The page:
Below you can see some of the free trance synth loops from DMS loaded as ‘clips’ into Ableton Live, with some drum loops to accompany them. 

Most sequencer software ships with a suite of built in audio effect plugins and software synthesisers , these will help you generate an manipulate your sounds from inside your sequencer software. Your sequencer will also be able to ‘host’ third party plugins and synths (common formats for these are VST and Audio Unit). check out KVR-VST‘s searchable plugin database for information on VST’s as well as links to freeware plugins. You can see REFX Vanguard Below.


Audio samples are a staple of making electronic music and you’ll find tons of them both free and commercial on the net (including some on DMS – check out our free stuff section!). While most sequencers provide basic audio editing facilities you may rapidly out grow them, stand-alone audio editors can provide a much more detailed look at your samples and provide better processing prior to use in your music. Some of the leader sample editors are Audition Soundforge and Peak. There are plenty of freeware and shareware alternatives to these, such as Audacity. Below you can see an audio file loaded into Adobe Audition. 


 We’ve talked a little about samples but how can you use then in your compositions? You can either import (or ‘drag n drop’ in most cases) samples directly into your sequencers arrangement or use a sampler, which will allow you to trigger the sample from your MIDI keyboard. We’re a big fan of the EXS24 sampler that comes with Apple Logic, others include Native Instruments Kontakt and Steinberg Halion. You’ll find some samplers are tailored specifically for triggering drum samples, such as Native Instruments Battery. Below you can see the Simpler plugin from Ableton Live. We love the easy to use functions on this no-nonsense sampler! Check out our Wav sample packs for some sampler fodder!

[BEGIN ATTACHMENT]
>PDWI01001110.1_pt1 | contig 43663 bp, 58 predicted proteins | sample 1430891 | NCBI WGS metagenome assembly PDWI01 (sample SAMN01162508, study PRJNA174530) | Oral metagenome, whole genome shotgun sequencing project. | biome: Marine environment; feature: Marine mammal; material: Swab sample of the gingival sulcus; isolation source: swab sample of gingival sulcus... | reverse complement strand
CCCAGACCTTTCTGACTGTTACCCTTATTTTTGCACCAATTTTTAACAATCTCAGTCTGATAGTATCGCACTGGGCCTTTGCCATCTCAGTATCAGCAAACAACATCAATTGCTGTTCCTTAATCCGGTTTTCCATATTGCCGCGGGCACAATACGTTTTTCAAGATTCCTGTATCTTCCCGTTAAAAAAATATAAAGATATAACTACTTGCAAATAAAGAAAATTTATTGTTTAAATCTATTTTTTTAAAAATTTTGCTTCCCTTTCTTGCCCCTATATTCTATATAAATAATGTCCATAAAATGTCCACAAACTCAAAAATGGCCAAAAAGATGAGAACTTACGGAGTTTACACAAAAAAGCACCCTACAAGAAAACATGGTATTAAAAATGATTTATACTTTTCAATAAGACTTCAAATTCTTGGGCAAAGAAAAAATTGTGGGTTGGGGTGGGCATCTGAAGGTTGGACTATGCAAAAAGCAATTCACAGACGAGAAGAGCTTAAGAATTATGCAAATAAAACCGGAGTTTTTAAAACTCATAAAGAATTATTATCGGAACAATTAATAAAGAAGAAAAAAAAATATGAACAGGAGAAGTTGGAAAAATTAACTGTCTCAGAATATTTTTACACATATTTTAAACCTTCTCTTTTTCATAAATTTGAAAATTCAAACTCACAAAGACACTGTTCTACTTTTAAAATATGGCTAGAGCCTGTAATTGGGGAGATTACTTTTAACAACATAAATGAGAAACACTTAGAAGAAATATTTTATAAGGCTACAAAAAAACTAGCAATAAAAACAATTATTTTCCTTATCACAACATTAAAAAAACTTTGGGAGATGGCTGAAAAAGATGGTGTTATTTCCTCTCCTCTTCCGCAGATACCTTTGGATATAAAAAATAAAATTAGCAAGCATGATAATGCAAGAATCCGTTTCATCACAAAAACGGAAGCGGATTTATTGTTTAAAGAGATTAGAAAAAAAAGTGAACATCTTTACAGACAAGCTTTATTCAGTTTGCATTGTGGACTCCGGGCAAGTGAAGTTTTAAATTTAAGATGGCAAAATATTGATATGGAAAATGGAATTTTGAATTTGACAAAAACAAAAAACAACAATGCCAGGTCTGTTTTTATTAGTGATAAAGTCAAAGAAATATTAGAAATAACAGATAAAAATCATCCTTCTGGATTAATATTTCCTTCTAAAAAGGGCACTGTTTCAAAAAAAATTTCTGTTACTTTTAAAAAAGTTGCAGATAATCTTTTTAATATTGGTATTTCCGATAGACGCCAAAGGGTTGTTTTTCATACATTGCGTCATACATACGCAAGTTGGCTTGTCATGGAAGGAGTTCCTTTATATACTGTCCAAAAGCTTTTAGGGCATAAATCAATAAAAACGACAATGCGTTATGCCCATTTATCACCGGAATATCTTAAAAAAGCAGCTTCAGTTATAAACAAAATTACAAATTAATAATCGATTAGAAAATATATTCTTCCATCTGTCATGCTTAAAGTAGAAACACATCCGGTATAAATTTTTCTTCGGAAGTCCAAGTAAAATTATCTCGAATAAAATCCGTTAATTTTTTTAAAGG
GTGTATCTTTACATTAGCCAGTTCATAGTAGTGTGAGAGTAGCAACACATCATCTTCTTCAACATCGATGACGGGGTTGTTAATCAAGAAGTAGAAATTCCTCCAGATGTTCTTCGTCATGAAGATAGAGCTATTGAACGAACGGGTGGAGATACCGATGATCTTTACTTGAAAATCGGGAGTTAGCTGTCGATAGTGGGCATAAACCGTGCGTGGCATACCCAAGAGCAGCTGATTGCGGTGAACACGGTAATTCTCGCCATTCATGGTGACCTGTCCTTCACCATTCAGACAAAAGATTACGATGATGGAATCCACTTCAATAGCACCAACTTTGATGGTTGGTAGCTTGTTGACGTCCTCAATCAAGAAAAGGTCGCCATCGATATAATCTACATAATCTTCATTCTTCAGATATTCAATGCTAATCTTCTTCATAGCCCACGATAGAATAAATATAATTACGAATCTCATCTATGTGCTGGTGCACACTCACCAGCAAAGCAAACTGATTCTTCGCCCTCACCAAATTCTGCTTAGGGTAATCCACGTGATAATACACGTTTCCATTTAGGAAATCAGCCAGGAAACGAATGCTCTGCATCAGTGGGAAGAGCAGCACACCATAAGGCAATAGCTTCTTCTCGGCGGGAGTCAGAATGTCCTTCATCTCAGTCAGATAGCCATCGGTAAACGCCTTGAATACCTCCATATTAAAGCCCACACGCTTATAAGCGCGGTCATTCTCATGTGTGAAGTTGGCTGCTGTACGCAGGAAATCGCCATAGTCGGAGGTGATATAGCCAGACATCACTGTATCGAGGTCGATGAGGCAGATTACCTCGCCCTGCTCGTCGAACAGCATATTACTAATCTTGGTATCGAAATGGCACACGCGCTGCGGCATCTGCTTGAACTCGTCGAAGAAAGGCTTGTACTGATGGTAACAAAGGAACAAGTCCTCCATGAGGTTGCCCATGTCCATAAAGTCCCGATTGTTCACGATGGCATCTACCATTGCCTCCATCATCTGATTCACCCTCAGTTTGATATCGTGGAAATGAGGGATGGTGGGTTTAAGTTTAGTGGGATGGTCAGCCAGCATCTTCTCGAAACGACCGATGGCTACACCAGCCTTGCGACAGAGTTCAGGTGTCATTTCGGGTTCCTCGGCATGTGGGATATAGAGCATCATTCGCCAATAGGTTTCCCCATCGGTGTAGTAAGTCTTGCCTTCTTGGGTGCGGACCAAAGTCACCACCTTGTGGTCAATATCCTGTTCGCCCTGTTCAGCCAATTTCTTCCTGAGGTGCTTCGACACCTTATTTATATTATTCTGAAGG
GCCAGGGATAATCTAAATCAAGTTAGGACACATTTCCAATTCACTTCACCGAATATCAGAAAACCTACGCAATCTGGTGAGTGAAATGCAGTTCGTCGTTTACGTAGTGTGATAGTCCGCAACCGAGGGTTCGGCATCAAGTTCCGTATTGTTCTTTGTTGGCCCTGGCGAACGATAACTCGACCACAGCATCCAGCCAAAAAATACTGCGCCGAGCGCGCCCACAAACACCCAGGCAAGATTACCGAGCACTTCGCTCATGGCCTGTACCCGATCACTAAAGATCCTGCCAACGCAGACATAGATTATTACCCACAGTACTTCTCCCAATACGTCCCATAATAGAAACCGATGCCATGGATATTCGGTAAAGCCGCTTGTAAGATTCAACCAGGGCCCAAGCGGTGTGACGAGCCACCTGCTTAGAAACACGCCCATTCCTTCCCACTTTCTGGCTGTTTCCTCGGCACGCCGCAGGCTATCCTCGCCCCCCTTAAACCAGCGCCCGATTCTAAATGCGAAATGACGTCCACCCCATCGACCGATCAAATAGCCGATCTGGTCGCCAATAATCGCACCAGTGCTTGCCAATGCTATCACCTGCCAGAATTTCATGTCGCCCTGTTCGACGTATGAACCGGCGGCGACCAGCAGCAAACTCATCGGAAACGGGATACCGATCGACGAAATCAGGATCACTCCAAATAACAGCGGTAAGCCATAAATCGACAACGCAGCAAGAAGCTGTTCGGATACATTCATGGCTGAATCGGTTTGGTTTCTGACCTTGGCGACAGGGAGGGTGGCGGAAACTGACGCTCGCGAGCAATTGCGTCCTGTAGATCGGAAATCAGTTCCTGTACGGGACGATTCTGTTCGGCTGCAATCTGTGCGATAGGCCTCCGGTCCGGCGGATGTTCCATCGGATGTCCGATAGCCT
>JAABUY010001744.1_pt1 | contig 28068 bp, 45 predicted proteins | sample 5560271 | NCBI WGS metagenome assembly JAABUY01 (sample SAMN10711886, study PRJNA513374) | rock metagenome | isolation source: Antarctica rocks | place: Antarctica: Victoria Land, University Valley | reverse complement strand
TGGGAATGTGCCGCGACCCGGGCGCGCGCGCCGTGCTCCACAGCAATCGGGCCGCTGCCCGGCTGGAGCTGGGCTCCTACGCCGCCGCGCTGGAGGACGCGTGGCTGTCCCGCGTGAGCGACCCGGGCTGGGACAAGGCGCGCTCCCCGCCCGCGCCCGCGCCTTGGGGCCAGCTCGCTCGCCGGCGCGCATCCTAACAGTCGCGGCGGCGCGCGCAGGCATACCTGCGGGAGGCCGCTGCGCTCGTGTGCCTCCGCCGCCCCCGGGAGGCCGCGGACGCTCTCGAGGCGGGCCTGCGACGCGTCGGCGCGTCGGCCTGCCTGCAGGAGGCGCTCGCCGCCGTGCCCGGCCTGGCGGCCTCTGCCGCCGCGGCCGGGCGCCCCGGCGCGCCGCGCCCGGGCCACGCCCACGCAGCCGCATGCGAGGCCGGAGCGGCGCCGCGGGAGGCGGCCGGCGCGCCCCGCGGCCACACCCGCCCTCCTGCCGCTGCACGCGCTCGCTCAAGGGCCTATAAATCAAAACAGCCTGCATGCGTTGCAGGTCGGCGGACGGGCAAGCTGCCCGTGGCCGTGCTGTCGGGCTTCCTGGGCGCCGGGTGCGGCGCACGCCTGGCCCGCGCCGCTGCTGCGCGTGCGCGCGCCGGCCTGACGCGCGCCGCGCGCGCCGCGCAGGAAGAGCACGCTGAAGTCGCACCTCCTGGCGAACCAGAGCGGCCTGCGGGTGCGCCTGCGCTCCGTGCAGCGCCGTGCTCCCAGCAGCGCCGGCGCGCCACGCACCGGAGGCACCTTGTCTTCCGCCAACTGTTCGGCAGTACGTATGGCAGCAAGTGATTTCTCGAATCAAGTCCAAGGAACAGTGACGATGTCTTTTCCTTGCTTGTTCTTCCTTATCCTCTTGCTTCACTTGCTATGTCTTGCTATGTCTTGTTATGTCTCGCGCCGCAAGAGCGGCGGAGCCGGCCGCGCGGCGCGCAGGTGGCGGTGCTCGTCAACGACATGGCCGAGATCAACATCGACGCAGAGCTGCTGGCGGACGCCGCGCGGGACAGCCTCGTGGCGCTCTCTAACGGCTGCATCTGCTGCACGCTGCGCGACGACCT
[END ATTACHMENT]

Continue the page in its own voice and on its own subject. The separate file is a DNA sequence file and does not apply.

Sampled drum loops are great for getting your drum sound right first off and Recycle! is one of the best (and the original) loop manipulators out there. Recycle! works by detecting the beats or notes of a sampled audio loop and cutting the file into slices based on this. The program then allows you to export these slices into your software sampler or sequencer for editing. Since the loop is now cut up into it’s component slices you’ll be able to re-arrange them in your sequencer – this technique is especially powerful for sampled drums. Our short video below shows us messing around with a sampled 140 BPM drum loop in Recycle! and then exporting it into Logic 8 for editing into a 180 BPM Drum & Bass loop! 


Hopefully this will have wet your appetite for some music making! Remember there’s a wealth of information both in print magazines such as Future Music & Computer Music as well as on the net. The article database on Sound On Sound is also a goldmine for more experienced users. Remember to check out our other short tutorials for some more information on music technology basics!